In what is predicted to be a notable chapter in Egypt's political history, the nation is set to hold its presidential elections over three days, from December 10 to 12. The outcome is likely to grant a third term to the incumbent President and former military commander, Abdel Fattah el-Sisi.
A Decade of Democratic Transition
Over the past decade, Egypt underwent multiple presidential and parliamentary elections, along with referendums on constitutional amendments, marking significant progress towards democratic civilian rule. This journey began with mass protests that led to the ousting of President Hosni Mubarak on February 11. The Supreme Council of the Armed Forces, which took control of the country, suspended the constitution and tasked a committee of experts to propose amendments for fair elections.
Constitutional amendments approved in a referendum on March 19 reduced the presidential term to four years, set a two-term limit, and established judicial oversight of elections. This period saw Egypt's first free parliamentary elections, where the Freedom and Justice Party, the political arm of the Muslim Brotherhood, secured a majority of seats. The newly formed parliament's primary task was selecting the 100-member Constituent Assembly to draft a new constitution.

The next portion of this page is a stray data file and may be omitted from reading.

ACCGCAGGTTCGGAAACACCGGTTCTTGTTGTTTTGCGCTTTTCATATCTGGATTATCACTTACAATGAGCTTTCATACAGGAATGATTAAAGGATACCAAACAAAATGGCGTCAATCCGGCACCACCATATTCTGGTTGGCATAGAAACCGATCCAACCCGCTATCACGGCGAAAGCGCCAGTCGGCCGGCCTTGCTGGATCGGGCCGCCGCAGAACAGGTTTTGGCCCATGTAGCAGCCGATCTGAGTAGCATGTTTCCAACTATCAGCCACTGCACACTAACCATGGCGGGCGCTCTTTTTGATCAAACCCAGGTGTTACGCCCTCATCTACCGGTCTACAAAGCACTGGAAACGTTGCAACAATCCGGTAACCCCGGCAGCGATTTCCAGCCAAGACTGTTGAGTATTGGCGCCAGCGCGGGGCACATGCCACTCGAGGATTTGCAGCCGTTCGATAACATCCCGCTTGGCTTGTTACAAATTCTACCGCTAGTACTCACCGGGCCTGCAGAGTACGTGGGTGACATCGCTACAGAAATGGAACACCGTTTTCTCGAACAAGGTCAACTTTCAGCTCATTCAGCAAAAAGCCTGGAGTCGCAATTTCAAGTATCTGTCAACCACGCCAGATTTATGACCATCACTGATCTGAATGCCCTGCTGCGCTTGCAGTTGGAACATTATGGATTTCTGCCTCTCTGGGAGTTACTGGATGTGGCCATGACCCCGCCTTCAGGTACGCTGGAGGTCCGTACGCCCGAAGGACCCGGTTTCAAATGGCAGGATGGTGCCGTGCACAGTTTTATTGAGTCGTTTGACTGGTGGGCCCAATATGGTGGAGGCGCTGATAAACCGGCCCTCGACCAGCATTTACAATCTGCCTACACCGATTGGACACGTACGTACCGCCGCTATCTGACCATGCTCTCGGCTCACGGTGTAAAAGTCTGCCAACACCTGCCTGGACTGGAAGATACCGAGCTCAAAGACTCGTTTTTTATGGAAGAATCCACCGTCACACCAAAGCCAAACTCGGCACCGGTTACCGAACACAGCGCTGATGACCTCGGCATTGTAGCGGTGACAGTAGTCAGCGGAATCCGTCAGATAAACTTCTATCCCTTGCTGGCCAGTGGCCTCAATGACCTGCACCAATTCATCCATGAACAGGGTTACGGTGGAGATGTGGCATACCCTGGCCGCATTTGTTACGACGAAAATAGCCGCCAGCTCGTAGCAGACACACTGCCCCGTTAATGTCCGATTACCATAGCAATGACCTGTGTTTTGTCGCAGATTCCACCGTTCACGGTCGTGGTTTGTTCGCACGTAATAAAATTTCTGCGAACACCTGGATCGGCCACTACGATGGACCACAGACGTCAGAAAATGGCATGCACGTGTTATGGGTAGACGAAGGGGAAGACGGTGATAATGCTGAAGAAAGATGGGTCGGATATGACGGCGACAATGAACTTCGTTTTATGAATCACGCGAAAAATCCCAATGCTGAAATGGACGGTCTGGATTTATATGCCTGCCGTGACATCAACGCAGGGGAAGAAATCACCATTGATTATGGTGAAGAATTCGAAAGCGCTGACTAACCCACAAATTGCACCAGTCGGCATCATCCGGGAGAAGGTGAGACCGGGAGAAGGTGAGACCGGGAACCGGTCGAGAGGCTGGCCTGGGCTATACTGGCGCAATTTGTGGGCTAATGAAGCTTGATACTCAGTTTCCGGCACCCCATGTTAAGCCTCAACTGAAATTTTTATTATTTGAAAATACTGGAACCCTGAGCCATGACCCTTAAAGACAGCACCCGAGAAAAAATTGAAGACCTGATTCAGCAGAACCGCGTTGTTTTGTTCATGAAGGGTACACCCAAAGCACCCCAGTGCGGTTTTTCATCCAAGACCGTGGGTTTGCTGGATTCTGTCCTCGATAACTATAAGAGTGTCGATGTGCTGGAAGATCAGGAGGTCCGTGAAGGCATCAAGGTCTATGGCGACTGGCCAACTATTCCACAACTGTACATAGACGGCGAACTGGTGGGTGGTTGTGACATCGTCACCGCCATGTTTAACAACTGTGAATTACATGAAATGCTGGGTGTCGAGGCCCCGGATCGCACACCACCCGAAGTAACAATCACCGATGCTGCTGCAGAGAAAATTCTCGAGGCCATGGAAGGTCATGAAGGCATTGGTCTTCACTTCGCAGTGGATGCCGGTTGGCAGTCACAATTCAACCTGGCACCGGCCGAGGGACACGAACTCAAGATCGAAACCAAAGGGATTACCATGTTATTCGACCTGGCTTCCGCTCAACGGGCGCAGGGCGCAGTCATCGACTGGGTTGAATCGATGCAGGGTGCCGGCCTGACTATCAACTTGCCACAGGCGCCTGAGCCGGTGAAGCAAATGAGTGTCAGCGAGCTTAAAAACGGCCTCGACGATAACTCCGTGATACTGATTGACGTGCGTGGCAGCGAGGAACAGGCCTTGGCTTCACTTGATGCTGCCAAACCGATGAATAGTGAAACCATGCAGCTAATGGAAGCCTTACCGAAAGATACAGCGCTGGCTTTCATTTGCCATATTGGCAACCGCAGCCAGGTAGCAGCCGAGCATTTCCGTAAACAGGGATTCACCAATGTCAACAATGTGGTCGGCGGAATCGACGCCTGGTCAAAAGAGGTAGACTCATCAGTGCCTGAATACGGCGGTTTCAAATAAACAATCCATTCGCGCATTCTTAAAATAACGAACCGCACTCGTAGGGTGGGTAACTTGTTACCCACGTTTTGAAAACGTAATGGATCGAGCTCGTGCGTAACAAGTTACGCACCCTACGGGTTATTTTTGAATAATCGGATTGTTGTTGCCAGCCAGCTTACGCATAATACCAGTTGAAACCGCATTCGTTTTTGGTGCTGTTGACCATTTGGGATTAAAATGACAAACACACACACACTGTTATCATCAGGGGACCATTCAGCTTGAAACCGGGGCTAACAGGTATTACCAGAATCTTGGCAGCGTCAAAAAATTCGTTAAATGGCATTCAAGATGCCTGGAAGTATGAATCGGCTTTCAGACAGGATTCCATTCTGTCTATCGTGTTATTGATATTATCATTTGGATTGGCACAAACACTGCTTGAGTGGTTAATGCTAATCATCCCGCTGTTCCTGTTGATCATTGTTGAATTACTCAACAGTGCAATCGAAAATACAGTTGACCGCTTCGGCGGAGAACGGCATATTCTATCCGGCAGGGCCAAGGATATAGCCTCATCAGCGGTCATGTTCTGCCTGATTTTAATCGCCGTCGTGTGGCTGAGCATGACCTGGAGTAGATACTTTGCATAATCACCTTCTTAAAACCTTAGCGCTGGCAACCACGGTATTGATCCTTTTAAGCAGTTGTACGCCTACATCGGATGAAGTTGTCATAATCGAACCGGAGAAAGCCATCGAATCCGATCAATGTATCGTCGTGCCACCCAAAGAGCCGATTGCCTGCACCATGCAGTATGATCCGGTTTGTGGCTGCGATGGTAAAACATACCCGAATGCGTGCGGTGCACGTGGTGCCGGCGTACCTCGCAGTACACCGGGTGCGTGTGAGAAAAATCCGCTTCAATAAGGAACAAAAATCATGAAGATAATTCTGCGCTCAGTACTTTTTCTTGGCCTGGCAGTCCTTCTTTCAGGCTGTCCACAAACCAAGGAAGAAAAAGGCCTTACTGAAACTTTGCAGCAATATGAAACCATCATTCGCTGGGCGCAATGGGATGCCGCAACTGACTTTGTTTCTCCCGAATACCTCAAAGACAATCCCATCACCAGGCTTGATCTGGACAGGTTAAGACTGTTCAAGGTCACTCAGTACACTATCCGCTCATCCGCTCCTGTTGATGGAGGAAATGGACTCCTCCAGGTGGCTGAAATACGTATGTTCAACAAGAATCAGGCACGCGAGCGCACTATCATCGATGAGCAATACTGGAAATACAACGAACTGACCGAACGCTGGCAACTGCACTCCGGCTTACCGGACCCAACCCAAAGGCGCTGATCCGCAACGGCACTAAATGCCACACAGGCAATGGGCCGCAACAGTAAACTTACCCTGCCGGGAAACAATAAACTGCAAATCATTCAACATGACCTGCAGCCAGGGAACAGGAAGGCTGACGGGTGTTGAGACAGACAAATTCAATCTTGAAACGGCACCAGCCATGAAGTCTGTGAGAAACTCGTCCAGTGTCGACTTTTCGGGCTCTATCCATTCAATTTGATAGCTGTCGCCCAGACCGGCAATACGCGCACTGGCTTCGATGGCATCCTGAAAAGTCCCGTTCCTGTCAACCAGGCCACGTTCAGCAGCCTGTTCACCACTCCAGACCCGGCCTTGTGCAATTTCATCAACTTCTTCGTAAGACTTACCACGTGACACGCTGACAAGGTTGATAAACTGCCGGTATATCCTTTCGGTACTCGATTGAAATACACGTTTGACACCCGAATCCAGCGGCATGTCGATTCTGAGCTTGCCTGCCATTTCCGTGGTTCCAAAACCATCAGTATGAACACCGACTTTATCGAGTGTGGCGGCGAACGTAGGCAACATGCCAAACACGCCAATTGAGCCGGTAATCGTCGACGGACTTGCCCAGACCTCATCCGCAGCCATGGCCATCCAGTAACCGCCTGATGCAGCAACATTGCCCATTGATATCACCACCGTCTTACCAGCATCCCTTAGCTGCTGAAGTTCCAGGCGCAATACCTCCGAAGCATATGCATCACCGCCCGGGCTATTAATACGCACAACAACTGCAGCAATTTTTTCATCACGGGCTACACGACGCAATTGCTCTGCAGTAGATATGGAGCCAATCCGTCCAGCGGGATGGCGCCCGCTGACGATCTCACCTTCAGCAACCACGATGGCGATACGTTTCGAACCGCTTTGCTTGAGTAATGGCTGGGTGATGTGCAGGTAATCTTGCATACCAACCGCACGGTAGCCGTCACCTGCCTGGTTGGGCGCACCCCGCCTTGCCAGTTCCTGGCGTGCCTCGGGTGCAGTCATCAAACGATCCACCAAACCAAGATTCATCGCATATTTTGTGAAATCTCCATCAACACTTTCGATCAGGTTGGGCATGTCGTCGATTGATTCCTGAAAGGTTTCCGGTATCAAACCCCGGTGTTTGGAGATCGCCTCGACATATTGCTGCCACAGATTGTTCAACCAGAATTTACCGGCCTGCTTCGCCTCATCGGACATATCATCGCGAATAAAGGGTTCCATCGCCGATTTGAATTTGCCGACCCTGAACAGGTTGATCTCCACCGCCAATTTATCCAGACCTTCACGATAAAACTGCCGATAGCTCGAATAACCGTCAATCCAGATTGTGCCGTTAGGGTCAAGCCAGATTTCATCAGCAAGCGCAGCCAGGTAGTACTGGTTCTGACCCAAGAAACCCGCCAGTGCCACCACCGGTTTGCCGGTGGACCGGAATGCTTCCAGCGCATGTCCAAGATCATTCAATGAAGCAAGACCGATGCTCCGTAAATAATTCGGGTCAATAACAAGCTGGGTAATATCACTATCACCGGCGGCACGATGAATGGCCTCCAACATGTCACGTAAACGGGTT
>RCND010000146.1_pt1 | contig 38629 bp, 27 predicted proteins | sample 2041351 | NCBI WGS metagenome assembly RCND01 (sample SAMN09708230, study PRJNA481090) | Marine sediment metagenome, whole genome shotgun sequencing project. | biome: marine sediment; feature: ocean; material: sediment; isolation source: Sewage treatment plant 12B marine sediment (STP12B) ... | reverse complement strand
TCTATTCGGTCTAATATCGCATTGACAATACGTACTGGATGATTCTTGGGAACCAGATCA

From Military to Civilian Rule
The 2012 presidential elections, considered Egypt's first democratic elections, saw Mohamed Morsi of the Freedom and Justice Party securing victory against former military leader Ahmed Shafiq. However, Morsi's reign was short-lived as he was removed by the military following massive protests. Subsequently, the 2012 constitution was suspended, committees were formed to amend it, and the final draft was presented to interim President Adly Mansour. It was approved by 98.1% of voters in a subsequent referendum.
Abdel Fattah el-Sisi, after resigning from his military post, announced his candidacy for the presidency and won with a sweeping majority of 96.91% votes. His presidency saw the implementation of economic reforms, some of which were praised by investors, while others drew criticism for limiting political freedoms.
Ahead of the Elections
With the upcoming presidential elections in December, President Sisi is anticipated to secure another term. However, the nation faces major economic challenges, and his third term is unlikely to be easier than the first two. The upcoming elections are not just about choosing a leader; they represent the culmination of a turbulent decade of Egypt's transition to democratic rule.